Tuesday, March 24, 2020
Winter in 19C America - New England by George Henry Durrie 1820–1863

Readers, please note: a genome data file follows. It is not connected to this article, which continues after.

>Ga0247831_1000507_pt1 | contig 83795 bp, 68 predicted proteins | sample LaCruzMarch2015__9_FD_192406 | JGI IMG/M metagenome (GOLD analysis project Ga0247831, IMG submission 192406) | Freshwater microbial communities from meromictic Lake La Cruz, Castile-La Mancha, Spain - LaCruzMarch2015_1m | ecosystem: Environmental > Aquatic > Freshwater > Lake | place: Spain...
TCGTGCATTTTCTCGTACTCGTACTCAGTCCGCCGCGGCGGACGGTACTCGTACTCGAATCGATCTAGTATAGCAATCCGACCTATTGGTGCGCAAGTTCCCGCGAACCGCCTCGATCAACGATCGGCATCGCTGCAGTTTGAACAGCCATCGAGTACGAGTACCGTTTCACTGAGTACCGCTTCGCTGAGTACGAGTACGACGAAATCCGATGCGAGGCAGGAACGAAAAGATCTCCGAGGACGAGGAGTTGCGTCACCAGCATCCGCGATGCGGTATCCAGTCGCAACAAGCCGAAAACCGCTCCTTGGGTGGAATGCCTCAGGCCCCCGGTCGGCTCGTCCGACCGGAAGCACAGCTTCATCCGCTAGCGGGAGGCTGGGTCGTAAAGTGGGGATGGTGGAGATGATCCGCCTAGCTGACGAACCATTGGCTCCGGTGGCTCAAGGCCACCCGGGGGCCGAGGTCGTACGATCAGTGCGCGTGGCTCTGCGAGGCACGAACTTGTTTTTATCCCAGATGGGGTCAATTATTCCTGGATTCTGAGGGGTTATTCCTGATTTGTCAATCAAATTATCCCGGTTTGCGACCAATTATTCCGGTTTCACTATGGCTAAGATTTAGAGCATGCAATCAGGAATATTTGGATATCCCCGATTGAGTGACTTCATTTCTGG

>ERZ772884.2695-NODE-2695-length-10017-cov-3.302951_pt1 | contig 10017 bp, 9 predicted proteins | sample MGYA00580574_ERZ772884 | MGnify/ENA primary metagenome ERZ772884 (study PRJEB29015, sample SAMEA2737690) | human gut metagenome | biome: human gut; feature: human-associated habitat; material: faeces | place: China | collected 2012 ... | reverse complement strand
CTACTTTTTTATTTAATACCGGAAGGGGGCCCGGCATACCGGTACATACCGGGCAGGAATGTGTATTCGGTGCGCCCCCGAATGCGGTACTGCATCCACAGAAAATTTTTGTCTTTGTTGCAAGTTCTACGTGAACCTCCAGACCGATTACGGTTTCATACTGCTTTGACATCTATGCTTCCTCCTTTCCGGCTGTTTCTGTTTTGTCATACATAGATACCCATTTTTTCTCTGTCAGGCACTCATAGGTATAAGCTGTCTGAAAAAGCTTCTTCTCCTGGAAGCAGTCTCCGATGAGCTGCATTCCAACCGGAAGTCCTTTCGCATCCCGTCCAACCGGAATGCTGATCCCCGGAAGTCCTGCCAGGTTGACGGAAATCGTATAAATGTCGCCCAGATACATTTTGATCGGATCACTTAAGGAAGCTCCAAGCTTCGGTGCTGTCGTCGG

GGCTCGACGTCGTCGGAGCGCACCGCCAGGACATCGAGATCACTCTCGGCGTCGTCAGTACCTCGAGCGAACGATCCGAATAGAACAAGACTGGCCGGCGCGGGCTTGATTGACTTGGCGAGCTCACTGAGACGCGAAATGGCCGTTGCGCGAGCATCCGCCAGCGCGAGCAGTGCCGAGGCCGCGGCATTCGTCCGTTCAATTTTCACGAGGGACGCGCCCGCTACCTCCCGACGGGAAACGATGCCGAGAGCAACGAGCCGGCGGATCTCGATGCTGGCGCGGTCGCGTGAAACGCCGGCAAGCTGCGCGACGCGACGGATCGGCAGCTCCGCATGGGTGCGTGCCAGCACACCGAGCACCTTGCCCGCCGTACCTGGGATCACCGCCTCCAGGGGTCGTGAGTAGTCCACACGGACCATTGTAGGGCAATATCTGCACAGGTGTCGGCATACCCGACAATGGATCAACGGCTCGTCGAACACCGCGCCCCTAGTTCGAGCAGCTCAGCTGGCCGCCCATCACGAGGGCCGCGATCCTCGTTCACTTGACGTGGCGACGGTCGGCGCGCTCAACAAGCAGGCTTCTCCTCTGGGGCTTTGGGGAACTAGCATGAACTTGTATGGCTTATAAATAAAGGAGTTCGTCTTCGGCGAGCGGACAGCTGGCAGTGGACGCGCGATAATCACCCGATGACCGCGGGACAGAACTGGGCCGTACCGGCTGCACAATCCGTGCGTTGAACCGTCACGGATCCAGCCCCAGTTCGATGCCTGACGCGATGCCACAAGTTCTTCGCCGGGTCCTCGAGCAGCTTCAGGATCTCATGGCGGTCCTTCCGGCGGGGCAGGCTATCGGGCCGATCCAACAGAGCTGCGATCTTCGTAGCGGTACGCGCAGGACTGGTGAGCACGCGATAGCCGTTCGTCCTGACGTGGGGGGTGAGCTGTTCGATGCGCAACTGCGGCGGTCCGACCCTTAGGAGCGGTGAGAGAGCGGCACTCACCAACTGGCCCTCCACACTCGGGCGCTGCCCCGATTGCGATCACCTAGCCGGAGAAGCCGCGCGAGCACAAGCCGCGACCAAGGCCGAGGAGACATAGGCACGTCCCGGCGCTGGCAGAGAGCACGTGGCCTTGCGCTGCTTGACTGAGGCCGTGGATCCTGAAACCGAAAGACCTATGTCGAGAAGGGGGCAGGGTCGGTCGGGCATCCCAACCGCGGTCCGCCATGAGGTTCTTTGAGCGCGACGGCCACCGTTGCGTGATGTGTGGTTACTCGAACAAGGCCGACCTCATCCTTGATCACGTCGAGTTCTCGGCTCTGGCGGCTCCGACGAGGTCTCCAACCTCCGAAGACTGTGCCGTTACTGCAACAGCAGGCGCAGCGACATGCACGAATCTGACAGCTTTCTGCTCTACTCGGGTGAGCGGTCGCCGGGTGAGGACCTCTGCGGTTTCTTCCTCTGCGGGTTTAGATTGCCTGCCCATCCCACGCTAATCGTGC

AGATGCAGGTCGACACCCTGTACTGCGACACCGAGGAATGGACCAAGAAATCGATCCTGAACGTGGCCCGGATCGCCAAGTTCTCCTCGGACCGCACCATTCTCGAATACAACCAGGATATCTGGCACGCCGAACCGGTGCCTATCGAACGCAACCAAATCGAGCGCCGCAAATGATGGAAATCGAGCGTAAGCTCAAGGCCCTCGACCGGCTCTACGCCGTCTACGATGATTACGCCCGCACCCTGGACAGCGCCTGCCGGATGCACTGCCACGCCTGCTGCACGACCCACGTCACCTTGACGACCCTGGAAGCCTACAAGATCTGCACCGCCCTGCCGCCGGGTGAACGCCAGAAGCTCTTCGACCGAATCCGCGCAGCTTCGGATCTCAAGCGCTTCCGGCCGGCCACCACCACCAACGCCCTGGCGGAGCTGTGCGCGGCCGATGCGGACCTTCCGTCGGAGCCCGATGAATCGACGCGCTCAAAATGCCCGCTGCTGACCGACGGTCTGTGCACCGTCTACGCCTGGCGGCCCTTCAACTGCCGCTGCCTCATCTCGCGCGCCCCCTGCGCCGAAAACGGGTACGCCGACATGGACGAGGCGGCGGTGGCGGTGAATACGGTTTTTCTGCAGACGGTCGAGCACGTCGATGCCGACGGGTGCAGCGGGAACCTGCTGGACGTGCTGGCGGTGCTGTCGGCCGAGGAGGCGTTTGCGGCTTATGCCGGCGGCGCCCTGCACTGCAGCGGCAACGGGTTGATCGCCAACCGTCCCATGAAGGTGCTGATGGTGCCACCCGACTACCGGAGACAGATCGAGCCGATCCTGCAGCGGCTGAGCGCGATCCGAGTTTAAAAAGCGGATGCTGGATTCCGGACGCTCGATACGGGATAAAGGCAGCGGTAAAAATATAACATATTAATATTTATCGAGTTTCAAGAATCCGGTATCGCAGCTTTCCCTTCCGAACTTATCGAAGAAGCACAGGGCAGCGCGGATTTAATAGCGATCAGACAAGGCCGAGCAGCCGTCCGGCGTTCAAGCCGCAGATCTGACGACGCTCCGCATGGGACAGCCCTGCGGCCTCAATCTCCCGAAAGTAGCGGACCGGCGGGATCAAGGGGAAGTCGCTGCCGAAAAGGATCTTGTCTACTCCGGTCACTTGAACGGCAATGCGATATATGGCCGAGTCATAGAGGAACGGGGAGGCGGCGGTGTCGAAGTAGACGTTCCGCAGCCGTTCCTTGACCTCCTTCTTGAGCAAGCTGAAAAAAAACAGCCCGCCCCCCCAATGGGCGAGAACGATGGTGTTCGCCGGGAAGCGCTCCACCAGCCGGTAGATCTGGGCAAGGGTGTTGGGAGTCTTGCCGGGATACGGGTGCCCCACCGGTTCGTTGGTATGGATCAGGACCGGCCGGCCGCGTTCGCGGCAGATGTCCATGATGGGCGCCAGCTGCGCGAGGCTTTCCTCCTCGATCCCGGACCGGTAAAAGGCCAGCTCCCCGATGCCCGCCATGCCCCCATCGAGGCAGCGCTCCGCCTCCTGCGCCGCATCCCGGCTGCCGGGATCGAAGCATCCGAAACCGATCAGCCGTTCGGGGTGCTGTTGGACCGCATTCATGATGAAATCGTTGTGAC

George Henry Durrie was an American artist whose rural winter scenes became popular during the Civil War era. Durrie was born in New Haven, Connecticut, where his father was an emigrant from England, & his mother was a descendant of Governor William Bradford, a Mayflower pilgrim. Durrie taught himself to paint in his teens. In 1839, Durrie & his brother John began 2 years of artistic instruction from Nathaniel Jocelyn, a local engraver & portrait painter. Much of Durrie’s early career was spent as an itinerant portrait painter, traveling over the countryside in search of commissions in rural areas. In 1839, Durrie traveled to Hartford & Bethany, Connecticut; and 1840-1841, he worked in Naugatuck & Meriden, Connecticut, and in Freehold & Keyport, New Jersey. After 1842, he settled in New Haven with his new wife & growing family; but he made painting trips to New Jersey, New York, & Virginia. His account book shows at this time his portraits were between $5 to & $15 each. To supplement his income, Durrie did other painting jobs such as altering portraits, varnishing, & painting decorative motifs on window shutters. Around 1850, he began painting genre scenes of rural life & winter landscapes; as portrait painters began to lose business to the camera. An advertisement in the New Haven Daily Register reads: “Having engaged for a few months past in painting a number of choice Winter Scenes, [G. H. Durrie] would offer them at public sale to the admirers of the fine arts… It is needless to add that no collection of pictures is complete without one or more Winter Scenes.” Four of his prints were published by Currier & Ives between 1860 & the artist's death in New Haven in 1863; & 6 additional prints were issued after his death.